Borders may be closed to Americans and Oktoberfest festivities cancelled, but we’re heading for Bavaria anyway — virtually, that is, with walking tours of Munich, video festivals, an Alpine summit and some delicious beer, bites and blue-checkered fun.
Of course, Munich’s boisterous Oktoberfest, which originated in 1810 as a wedding celebration for Bavarian Crown Prince Ludwig and Princess Therese, has always been a major tourist draw. Last year’s festival drew more than 6 million merrymakers to the Theresienwiese — Therese’s meadow. You can glimpse the sights and sounds of that revelry via YouTube, from the glittering lights of the Oktoberfest rides to the revelry inside the beer tents, the largest of which seats 10,000 people.
It’s a scene, for sure. But there’s so much more to this part of Germany than the continent’s largest volksfest.
On this mellow Sunday morning at home, we’re sipping coffee with our Bavarian-style breakfast of rolls, soft pretzels and aufschnitt — sliced sausages, meats and cheeses — and thinking a little virtual sightseeing would be just the thing.
First up, a whirlwind tour of Bavaria — 100 seconds of swiftly streaming landscapes, palaces, forests and sights, from the Zugspitze to the Bayreuth opera house, with wurst, yoga and dizzying muchness. The two-minute video, which is part of the tourism bureau’s “Bavarian Home Delivery” offerings, is narrated at breathtaking speed by Bavarian comedian Harry G, the amped-up alter ego of actor Markus Stoll, whose rapid-fire German patter is accompanied by English subtitles. It’s wildly entertaining, but fast. Did we mention it’s fast? We’re panting slightly as the video comes to a close.
Need. More. Coffee.
Also, we need a closer look at many things in this video, starting with Germany’s highest mountain. Fortunately, it’s a breeze to reach that summit from home, thanks to tips from Google senior research scientist Daniel M. Russell, the author of the “Joy of Search” book we told you about recently. Russell says if you’re only using Google Maps’ street view to view streets, you’re missing out. Drop the map’s little yellow Pegman in the right spots, and you can climb mountains, dive beneath the sea or go inside buildings, too.
One Zugspitze map search later and Pegman is high in the Alps — and we’re there, too — on the observation deck of the Münchner Haus, a sleek Alpine hut at 9,700-feet elevation, just below the mountain’s summit, gazing at snow-capped peaks on a bluebird day. No mittens required.
And you can wear whatever you want — mittens, a dirndl, lederhosen, jammies — for the rest of these virtual jaunts, whether you’re sitting in the orchestra section inside Bayreuth’s 18th-century Margravial Opera House, or exploring Munich’s gardens, squares or royal residences from home. You can stroll the streets with Pegman or opt for an abbreviated version of BookingHunter’s 90-minute virtual walking tour of downtown Munich.
Why abbreviated? Because 90-minute walking tours are only fun in the real world, preferably when accompanied by a witty guide or at least not a silent one. But that’s at least partially fixable: Start the video at the 34-minute mark, and you’ll be in Viktualien Markt, the charming open-air market just steps from Marienplatz, the heart of the city since 1158.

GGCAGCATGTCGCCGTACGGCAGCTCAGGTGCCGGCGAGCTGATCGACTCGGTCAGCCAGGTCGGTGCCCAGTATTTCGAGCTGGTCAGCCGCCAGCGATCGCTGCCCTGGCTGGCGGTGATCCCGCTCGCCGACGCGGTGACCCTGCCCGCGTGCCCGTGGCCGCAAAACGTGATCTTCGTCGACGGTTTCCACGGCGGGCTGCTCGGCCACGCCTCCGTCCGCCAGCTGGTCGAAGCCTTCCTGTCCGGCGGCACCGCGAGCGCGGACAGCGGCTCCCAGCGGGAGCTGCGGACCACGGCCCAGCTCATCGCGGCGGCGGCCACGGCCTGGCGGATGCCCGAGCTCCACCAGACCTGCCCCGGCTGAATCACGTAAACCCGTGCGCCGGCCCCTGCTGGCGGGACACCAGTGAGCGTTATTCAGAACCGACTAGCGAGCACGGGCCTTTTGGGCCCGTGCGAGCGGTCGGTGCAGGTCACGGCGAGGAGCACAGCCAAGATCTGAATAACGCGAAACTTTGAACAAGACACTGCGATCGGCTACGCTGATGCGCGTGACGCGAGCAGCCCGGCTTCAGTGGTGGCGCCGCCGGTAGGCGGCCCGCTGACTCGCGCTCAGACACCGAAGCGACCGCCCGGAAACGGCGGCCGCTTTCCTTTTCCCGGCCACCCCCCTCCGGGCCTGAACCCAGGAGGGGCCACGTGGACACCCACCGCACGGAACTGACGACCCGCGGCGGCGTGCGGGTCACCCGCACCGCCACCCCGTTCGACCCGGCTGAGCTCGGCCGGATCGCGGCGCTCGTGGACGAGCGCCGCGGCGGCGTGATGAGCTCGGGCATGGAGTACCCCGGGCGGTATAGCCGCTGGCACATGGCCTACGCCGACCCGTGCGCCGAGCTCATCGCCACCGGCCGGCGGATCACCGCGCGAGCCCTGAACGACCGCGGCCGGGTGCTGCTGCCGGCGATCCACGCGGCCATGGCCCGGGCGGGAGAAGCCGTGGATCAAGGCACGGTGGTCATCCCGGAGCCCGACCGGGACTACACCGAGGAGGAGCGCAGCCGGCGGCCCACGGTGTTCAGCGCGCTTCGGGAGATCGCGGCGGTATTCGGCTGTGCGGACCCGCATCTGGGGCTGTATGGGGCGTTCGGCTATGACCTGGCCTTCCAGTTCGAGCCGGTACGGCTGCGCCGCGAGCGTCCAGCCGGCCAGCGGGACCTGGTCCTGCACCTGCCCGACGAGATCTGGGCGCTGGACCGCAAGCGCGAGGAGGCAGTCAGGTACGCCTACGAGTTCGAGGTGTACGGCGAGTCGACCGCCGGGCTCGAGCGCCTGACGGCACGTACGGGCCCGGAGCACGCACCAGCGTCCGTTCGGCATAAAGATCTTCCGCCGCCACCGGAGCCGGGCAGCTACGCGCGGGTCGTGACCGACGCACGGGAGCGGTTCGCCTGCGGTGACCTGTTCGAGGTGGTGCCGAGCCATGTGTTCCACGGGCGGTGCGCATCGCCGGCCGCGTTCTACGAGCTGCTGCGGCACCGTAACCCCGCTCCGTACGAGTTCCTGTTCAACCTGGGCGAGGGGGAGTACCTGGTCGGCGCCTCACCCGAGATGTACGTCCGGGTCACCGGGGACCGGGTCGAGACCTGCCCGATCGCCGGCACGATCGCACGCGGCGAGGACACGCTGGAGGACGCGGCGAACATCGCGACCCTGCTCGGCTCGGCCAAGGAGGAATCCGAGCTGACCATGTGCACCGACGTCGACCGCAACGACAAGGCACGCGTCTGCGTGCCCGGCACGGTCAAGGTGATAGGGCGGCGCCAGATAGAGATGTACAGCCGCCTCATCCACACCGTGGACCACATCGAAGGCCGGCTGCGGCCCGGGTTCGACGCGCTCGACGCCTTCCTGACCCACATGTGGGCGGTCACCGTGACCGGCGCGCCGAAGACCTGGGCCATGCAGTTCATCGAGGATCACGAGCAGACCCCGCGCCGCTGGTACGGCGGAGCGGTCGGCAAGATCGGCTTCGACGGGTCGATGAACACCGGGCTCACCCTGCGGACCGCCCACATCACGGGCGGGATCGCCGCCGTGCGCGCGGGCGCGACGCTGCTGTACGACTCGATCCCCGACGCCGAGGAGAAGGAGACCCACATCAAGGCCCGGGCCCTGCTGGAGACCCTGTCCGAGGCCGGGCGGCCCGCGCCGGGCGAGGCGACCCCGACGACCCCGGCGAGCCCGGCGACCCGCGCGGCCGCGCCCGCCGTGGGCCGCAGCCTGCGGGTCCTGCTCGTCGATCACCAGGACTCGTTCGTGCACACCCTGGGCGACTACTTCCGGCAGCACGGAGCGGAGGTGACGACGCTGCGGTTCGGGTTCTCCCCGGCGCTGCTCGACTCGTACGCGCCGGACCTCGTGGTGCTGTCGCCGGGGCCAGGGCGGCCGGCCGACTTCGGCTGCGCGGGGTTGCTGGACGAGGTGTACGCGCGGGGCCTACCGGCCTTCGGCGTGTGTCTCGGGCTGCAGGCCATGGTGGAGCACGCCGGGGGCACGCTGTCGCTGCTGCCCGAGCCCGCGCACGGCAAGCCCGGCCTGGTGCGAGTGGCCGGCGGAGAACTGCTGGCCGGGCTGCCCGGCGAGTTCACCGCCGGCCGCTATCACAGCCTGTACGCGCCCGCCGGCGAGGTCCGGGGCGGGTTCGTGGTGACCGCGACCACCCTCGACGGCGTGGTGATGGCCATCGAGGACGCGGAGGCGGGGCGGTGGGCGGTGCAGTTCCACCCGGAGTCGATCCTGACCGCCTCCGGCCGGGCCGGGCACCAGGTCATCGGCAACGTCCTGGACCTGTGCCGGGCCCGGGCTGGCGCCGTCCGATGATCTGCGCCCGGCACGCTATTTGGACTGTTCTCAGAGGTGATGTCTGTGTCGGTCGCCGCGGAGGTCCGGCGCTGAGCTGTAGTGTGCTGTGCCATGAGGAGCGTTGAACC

Fast forward as much or as little as you desire, but be sure to take in the fantastical neo-gothic structure in Marienplatz. It’s the Neues Rathaus, whose double-decker glockenspiel, a 43-bell carillon and the colorful figures that dance high above the square, draw crowds each day. The rotating figures on the top level depict a royal wedding in 1568. The figures on the lower level are particularly poignant right now: In 1517, at the end of a terrible plague which killed nearly half the city’s population, Munich’s barrel makers filled the streets, dancing, making music and encouraging townsfolk to open their shutters and reclaim their lives.
The historic Schäfflertänz is recreated every seven years — the next one will be in 2026 — but you can see the glockenspiel version on YouTube.
Pegman can take us inside the building, too, down the vaulted hallways and into a cozy booth in the basement-level Ratskeller restaurant. Our tech buddy can take us inside the venerable Hofbrauhaus beer hall, too.
Of course, if this was a real-life adventure — all that mountain climbing, opera going and city touring! — we’d be fanning ourselves with our Alpine hats by now and seeking refreshment. We can’t exactly access those Munich kitchens right now — the Ratskeller delivery fees would be exorbitant, plus our spaetzle would be cold. But the Bay Area’s biergartens are doing takeout — bratwurst, spaetzle, potato pancakes and more. And there’s always homemade. With beer. Prost!
A taste of Oktoberfest
Party: Sierra Nevada Brewing isn’t just brewing its signature Oktoberfest beer this year. The Chico brewery is hosting a free, streaming Prost Like a Pro party with polka tunes and live music on Sept. 19. Order an Oktoberfest Swag Pack ($60 and up), which includes Alpine hats, beer mugs and table coverings with the blue-and-white diamonds of the Bavarian flag, to get in the spirit of the fest. Details: https://oktoberfest.sierranevada.com
Cook: Alameda’s Chef’s Kitchen, an online cooking series that benefits Alameda Family Services, will feature Speisekammer co-owner Peter Kahl with an Oktoberfest-themed online cooking class ($100) from his Alameda restaurant on Oct. 12. Details: http://bayareane.ws/Speisekammer
Cook: Sebastopol chef and YouTube FoodWishes star John Mitzewich tackles the how-tos of spaetzle, a tiny dumpling-like pasta made with flour, egg and milk, in this easy how-to video: http://bayareane.ws/spaetzle.